We’re so privileged to live in the Cotswolds – a truely beautiful place, but I get a lot of my interior design inspiration from travelling. Every year we make a summer trip to Ireland to meet up with family and visit new and favourite places.


We had a day free in Dublin and I got a chance to visit the Stable store.  Stable design and make contemporary woven products based on traditional practices. The majority of items are either linen or wool and everything is made in Ireland to the highest quality. I found them on Instagram and was really looking forward to visiting them and seeing their products in the flesh. I love their sustainable methods, but their design ethos is what got me really excited.

Crois Cords: Traditional Irish Woven Belts

Francie Duff gave me a lovely warm, welcome and shared some fascinating insights into their design inspirations.

“The crios belt was traditionally woven and worn by fishermen across Ireland, but particularly on the Aran Islands. It is woven by hand, without a loom, by simply stretching the yarn between two stools or, more traditionally, between one hand and one foot. Just as every family would knit their Aran sweaters with a particular series of stitches in order to distinguish a fisherman drowned at sea, so too would every crios have its own particular identifying set of colours. The crios would have been worn with a bástchóta(waistcoat) and home-spun, handwoven tweed trousers.

During the 17th and 18th Centuries, Ireland came under English Penal Law whereby many aspects of Irish tradition, including religion, language and dress, were banned. It is for this reason that the crios, amongst many other aspects of folk costume, survived only in the remotest parts of Ireland like the Aran Islands. We searched the island to find one of the few remaining crios weavers, Liz, to make our belts exclusively and especially for Stable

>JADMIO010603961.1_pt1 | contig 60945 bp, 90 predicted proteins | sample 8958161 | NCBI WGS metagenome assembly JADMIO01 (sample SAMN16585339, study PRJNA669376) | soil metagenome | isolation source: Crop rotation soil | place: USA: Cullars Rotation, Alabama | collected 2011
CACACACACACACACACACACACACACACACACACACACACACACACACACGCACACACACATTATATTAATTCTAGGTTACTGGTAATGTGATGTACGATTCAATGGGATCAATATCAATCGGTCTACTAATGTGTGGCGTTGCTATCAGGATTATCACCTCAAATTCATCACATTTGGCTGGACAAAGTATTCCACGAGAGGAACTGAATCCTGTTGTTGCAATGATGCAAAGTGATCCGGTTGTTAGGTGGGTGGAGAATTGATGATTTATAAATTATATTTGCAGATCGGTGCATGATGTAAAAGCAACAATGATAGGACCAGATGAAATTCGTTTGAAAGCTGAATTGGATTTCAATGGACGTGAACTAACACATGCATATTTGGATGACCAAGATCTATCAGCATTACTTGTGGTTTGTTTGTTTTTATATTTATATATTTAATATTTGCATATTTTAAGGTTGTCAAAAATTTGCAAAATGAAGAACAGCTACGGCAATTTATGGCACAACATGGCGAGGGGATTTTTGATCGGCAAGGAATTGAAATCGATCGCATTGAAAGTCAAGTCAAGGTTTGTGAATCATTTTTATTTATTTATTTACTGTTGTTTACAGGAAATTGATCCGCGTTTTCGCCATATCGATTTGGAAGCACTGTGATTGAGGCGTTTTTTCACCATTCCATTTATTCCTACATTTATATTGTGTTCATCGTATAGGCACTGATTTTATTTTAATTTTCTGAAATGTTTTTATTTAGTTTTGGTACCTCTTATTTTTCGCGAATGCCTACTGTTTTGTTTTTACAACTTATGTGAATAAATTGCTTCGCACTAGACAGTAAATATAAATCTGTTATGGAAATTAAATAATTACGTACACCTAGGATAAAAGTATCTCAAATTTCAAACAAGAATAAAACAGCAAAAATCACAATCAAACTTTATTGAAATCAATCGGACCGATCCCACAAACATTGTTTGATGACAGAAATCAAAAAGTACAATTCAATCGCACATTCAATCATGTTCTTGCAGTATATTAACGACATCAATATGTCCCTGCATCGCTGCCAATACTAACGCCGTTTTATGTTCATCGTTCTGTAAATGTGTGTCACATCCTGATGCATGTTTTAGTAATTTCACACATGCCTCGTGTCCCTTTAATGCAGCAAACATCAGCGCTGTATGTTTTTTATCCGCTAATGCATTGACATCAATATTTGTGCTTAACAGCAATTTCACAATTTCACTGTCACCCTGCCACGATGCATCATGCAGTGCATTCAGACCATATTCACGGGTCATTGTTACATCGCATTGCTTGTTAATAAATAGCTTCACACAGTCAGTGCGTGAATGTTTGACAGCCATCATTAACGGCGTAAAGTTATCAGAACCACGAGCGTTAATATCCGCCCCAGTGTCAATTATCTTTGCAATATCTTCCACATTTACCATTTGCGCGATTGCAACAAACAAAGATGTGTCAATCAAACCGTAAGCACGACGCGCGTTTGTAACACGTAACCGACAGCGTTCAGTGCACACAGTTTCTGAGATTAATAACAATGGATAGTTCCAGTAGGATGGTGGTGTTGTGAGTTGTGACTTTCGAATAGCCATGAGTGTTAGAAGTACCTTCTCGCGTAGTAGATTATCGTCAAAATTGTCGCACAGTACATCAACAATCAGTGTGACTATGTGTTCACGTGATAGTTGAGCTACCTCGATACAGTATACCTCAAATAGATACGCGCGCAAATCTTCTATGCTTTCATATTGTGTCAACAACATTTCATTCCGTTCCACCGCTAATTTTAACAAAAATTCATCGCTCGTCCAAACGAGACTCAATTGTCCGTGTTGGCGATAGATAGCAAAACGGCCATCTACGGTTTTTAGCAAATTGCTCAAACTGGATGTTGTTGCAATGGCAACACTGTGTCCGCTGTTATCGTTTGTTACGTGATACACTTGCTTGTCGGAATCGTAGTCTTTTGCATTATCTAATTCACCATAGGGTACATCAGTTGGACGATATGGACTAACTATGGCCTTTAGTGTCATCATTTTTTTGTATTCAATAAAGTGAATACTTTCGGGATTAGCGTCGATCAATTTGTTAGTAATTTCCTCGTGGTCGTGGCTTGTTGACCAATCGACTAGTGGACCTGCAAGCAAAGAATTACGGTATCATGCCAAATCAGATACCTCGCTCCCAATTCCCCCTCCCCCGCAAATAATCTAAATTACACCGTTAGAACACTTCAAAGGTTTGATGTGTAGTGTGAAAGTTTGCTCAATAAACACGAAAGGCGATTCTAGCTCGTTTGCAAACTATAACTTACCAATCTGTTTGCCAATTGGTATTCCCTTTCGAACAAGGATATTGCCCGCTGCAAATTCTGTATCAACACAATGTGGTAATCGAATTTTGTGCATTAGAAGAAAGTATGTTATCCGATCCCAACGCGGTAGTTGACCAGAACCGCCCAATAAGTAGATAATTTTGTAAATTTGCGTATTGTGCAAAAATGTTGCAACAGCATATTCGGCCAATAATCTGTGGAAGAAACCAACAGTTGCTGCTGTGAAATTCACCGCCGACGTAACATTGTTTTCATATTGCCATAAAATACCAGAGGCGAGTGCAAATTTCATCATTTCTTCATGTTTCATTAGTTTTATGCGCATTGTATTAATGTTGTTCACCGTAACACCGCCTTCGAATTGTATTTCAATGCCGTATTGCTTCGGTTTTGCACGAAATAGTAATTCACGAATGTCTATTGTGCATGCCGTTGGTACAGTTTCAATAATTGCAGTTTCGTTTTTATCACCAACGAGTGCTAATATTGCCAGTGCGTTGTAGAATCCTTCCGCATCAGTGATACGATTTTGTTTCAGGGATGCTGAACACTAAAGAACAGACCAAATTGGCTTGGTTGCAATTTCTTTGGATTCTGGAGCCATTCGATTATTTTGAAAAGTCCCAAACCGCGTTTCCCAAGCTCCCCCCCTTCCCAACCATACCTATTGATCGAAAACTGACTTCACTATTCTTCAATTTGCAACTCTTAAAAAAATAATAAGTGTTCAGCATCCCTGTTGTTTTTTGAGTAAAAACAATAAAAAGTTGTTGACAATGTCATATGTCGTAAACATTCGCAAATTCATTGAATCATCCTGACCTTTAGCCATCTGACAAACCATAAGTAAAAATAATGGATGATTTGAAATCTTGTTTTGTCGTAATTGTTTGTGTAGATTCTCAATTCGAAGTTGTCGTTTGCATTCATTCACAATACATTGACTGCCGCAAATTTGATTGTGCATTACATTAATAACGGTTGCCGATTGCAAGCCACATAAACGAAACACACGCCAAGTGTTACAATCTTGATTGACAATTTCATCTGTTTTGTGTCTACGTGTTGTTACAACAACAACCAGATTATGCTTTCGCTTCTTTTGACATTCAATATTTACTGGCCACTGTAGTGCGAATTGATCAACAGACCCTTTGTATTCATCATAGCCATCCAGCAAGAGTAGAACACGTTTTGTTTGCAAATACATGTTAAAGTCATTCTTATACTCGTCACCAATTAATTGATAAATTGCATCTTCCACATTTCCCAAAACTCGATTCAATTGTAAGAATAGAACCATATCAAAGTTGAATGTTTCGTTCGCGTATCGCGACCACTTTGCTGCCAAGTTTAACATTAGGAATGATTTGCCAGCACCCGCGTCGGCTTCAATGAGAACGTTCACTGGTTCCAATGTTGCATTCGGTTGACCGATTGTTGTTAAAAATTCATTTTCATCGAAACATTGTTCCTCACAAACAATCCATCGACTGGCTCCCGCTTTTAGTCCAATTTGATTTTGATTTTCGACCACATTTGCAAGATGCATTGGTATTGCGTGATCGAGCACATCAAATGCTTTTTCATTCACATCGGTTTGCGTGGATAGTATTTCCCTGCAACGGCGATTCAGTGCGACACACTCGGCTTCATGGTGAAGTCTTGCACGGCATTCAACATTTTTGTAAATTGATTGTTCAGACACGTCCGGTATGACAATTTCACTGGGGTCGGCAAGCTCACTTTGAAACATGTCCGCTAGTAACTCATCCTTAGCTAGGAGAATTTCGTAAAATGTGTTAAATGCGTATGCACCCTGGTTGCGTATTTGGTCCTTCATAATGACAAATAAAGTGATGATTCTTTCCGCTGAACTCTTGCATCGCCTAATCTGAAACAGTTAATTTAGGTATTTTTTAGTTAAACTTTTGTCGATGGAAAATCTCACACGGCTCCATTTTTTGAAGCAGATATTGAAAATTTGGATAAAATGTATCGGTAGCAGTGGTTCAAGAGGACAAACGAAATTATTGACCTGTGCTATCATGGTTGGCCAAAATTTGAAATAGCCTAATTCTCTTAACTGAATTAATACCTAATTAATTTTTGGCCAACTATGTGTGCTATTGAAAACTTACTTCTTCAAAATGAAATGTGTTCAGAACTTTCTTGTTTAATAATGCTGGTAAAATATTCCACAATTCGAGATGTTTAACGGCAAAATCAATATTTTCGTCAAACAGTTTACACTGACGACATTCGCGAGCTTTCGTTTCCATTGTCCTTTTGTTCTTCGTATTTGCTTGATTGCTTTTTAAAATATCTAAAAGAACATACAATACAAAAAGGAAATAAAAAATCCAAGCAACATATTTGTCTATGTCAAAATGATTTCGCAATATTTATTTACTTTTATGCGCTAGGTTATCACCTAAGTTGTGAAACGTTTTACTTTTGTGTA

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Francie also introduced me to the work of artist Patrick Scott. (Thank you so much!) I’m ashamed to say that I hadn’t heard of him before, but I was instantly drawn to his work. The serenity and precision of his work reflect his interest in Buddhism. Francie and Pat were friends and so it was only natural for Stable to create a design in homage to his work. Pat Scott was commissioned to design textile prints for Irish businessman, Patrick

McGuire. “Pub Wall” was one of the designs created by Pat and was inspired by tiles on Dublin pub walls. The designs were printed onto Irish Linen and taken to New York for an exhibition in 1955. Francie explained further “Seeing a piece of the original fabric in Pat’s house in Dublin we set about the project of reproducing the design. For the Pat Scott Blanket, we worked closely with Kieran and Shaun from Molloy & Sons Weavers in Donegal.

It was no easy project to interpret the Pub Wall design into a blanket weave and Shaun was particularly interested in the challenge.
The result follows a couple of years work in the background and we are all so pleased with the result.”